Diamond Head (Hawaii)

Diamond Head, east of Waikīkī

Diamond Head from the air

The Diamond Head, known in Hawaiian Leahi, is a 232 m high tuff formation on the Hawaiian island of Oahu and the landmark of Honolulu and Waikīkī. Its English name derives from sailors from the 19th century, who mistook the Quarzeinsprengsel with diamonds.

Formation of the crater

The offshore section of the summit, deeply eroded ridges and the egg-shaped craters are evidence of the dynamic geological history Lēahis. Oahu was before 2.5 to 3 million years from the eruption of two volcanoes. A period of extensive erosion followed. Remnants of these volcanoes are the mountain ranges Koolau and Waianae Range.

After about 2 million years of volcanic inactivity, there is renewed eruptions at the southeastern end Koolaus. These eruptions took place near the ocean, where the magma were digested using water and steam in ash and fine particles. In the air expelled and cemented together to Tuffringe formed as the Leahi.

It is believed that the Leahi emerged 300,000 years ago in a single eruption. The wide saucer-shaped crater covered approximately 1.5 square kilometers (350 acres) and is much wider than high. The southwestern border is higher because the ash was blown by the wind during the eruption in this direction. Since the eruption eroded the slopes and were processed by the rain, wind and sea. Today, a coral reef protects the seaward slopes of the crater.

Leahi ( Diamond Head ) is one of the most famous mountains of Hawaii. In 1986, he was declared as a typical example of a tuff ring to a major landmark ( National Natural Landmark ) in the USA.

Plants and animals at Diamond Head

The semi-arid climate, steep rocky slopes and the flat crater floor of Diamondhead can grow mainly small shrubs and herbs. Botanists believe that the crater was formerly covered with forest. Today, however, there are only a few original Hawaiian species. At the beginning of the 20th century made ​​rain water in the crater of a small lake, which was inhabited by indigenous ducks, coots and cranes.

Most plants and animals that you see today in the crater, were brought to Hawaii in the 19th century. Dominant plants are the Kiawe, a tree of the genus Prosopis, and koa haole ( Leucaena leucocephala ). Both plants were introduced as feed for cattle and adapted themselves quickly to the hot, dry conditions. Mainly we see cardinals, doves and sparrows.

The early history

It is, Hiiaka, sister of the fire deity Pele, Leahi gave its name because the peak is similar to the forehead ( lae ) of the ahi fish. Another translation reads Feuerkopf country ( Fire Headland ) and refers to navigation fires that were lit at the summit to the canoes drove along the coast, to conduct. A heiau (temple) at the summit was devoted to protect against updrafts that could extinguish the fire, the wind god. Since 1917 there is a light for visual aid navigation. In the 17th century, Western explorers and traders visited Leahi and held calcite crystals in rocks for diamonds. The mountain got its name Diamond Head.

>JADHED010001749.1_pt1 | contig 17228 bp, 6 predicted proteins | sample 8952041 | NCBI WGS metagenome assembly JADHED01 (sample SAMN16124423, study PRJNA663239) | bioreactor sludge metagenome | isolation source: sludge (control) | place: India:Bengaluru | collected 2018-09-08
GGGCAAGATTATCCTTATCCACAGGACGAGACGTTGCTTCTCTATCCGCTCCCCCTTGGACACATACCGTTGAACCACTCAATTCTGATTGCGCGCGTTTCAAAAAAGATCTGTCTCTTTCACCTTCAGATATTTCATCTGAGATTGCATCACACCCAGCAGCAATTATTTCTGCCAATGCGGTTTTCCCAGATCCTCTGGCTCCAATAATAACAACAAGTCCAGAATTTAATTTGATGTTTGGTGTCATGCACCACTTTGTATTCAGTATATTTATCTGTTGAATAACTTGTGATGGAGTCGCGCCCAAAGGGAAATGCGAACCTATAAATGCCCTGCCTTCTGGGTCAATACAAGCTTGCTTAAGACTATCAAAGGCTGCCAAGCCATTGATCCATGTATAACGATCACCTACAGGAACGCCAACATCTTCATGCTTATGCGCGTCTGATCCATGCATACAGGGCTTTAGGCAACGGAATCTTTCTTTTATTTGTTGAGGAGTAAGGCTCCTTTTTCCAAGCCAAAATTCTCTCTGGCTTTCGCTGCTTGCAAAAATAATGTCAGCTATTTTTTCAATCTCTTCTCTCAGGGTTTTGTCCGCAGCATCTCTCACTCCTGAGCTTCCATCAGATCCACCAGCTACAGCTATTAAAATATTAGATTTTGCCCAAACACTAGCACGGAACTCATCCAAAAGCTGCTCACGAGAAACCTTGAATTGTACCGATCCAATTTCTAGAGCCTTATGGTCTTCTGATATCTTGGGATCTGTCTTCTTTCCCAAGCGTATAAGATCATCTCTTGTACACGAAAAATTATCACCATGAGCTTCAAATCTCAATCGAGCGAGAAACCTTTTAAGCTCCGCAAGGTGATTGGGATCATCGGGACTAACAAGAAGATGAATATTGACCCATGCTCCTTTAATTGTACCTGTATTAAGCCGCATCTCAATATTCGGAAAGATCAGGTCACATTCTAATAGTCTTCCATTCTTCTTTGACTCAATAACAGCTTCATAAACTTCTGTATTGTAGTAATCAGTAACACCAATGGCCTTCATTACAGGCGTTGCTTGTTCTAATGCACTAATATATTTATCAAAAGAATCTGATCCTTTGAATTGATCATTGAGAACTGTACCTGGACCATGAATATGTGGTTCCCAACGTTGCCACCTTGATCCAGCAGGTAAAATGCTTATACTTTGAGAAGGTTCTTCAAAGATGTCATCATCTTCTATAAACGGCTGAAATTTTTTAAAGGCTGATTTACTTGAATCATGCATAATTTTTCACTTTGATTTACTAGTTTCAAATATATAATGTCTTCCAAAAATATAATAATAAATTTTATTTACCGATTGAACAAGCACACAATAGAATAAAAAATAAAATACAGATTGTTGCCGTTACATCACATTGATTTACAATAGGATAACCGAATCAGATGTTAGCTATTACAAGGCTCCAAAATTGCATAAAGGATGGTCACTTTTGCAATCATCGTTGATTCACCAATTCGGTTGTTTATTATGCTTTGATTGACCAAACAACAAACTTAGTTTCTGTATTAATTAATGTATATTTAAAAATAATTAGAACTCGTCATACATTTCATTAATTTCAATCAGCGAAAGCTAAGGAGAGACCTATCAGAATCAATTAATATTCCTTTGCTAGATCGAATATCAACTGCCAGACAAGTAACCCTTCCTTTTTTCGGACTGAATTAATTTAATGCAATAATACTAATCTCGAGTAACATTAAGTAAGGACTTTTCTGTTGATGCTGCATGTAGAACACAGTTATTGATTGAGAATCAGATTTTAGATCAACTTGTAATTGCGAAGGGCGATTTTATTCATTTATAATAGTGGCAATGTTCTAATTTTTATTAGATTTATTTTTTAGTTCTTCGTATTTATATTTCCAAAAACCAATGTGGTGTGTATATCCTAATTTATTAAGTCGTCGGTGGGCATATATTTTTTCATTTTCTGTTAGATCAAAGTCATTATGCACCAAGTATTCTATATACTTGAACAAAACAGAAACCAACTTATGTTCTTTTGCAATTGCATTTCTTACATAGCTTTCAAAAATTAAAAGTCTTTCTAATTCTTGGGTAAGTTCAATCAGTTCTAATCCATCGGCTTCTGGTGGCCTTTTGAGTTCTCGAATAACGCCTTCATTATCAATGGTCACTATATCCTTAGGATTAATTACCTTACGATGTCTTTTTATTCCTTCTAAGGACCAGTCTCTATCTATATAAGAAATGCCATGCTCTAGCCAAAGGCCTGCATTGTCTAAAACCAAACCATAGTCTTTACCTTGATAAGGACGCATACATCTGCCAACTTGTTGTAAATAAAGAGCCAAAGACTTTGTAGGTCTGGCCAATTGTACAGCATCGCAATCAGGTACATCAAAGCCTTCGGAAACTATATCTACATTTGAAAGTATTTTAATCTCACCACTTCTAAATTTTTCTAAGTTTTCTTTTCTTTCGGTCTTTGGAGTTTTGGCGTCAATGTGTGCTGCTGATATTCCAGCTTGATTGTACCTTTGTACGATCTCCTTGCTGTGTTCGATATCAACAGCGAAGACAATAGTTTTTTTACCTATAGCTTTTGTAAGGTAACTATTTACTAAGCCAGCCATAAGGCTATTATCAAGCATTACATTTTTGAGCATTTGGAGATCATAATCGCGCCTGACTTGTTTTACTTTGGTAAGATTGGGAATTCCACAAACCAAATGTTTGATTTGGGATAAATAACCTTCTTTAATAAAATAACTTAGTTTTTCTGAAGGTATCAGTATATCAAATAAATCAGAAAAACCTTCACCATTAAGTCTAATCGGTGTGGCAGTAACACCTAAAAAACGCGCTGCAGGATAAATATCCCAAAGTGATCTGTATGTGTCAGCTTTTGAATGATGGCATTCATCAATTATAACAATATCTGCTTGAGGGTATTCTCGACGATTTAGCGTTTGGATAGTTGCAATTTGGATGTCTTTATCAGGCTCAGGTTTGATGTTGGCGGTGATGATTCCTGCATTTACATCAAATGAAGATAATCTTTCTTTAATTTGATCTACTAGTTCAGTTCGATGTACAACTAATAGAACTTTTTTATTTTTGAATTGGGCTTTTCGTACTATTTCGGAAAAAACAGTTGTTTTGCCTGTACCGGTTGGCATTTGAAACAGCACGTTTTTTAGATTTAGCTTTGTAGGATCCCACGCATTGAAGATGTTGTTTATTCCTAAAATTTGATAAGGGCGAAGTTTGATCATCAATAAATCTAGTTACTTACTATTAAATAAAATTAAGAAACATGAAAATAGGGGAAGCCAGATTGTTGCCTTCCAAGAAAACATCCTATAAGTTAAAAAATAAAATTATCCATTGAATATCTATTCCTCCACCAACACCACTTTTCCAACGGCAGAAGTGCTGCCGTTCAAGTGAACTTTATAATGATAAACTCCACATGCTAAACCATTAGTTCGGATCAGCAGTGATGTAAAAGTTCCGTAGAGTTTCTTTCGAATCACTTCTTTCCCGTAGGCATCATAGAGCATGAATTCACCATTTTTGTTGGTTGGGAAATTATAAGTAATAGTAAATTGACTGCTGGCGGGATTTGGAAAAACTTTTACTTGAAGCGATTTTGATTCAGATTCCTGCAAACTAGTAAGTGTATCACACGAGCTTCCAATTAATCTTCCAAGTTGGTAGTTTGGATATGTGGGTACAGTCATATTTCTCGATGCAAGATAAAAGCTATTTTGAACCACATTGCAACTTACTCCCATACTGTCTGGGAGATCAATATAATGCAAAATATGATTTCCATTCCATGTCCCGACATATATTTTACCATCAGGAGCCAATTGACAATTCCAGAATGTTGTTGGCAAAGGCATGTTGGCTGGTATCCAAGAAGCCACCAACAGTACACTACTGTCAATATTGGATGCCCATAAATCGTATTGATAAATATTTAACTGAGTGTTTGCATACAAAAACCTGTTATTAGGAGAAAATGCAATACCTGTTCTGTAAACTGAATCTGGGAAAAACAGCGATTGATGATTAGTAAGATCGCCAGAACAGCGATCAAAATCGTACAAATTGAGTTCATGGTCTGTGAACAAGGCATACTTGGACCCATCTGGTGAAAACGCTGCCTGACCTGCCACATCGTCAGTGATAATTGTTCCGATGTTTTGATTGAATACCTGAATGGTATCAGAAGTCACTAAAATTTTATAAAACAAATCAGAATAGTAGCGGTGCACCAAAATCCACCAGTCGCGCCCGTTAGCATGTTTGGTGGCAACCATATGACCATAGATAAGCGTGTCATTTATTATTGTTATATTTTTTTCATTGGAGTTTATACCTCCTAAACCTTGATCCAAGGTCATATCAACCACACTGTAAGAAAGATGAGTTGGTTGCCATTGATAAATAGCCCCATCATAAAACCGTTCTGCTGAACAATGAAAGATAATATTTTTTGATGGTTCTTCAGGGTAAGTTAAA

Military History

With a panoramic view of Koko Head to Waianae Diamond Head is the ideal place for the coastal defense of Oahu. 1904 Diamond Head was purchased by the government, serving from that time for military purposes.

1908 began with the mounting and setting up of guns, as well as the construction of the Kapahulu tunnel through the north wall of the crater to Fort Ruger. Five batteries for lodging the coast artillery were built. Harlow (1910 ) on the northern crater rim, Dodge and Hulings (1913 ) on the east, Birkhimer (1916 ) in the crater mostly underground and battery 407 ( 1943), which is located in the southern crater rim. The fire control center at the summit, built 1908-1910, housed rooms for cards and tools to coordinate artillery strikes can. From this position, the observers could assign their own batteries and the batteries Randolph and Dudley at Fort DeRussy in Waikiki Beach and the battery Harlow in Fort Ruger goals. The four-story fire control center, the levels are connected by a spiral staircase and ladders, was embedded with broken stone cloaked in cement. Each level has a lake-facing slots in order to identify potential air and sea attacks can. Additional coastal defense was ensured by long-range guns that were built on the slopes and ridges of the crater in 1915. The military features Diamond Heads are part of the Fort Ruger Historic District.

In the 1940s, the Kahala tunnel was dug through the south wall of the crater. This now leads to a parking area inside the crater from which a path via stairs and tunnels leading up to the fire control center in 232 m height.

In the crater itself, there were also some military use facilities, such as two shooting ranges.